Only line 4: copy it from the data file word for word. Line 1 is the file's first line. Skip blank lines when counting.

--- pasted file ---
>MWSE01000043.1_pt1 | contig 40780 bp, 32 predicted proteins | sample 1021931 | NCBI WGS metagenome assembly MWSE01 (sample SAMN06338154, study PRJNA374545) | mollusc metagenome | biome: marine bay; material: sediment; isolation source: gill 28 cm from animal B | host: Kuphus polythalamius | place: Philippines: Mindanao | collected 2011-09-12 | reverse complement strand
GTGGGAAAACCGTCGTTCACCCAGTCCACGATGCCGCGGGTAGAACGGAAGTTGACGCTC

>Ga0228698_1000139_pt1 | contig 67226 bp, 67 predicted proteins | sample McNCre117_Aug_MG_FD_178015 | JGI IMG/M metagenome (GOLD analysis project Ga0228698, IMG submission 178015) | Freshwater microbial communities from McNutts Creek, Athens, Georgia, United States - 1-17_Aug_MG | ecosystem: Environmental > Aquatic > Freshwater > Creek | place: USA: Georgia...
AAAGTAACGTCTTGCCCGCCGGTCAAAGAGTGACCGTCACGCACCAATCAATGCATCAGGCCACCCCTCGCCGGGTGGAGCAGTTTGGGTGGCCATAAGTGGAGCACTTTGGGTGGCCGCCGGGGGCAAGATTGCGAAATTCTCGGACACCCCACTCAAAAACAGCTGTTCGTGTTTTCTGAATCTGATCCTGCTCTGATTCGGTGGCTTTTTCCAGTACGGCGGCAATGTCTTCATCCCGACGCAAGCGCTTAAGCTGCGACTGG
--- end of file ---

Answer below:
AAAGTAACGTCTTGCCCGCCGGTCAAAGAGTGACCGTCACGCACCAATCAATGCATCAGGCCACCCCTCGCCGGGTGGAGCAGTTTGGGTGGCCATAAGTGGAGCACTTTGGGTGGCCGCCGGGGGCAAGATTGCGAAATTCTCGGACACCCCACTCAAAAACAGCTGTTCGTGTTTTCTGAATCTGATCCTGCTCTGATTCGGTGGCTTTTTCCAGTACGGCGGCAATGTCTTCATCCCGACGCAAGCGCTTAAGCTGCGACTGG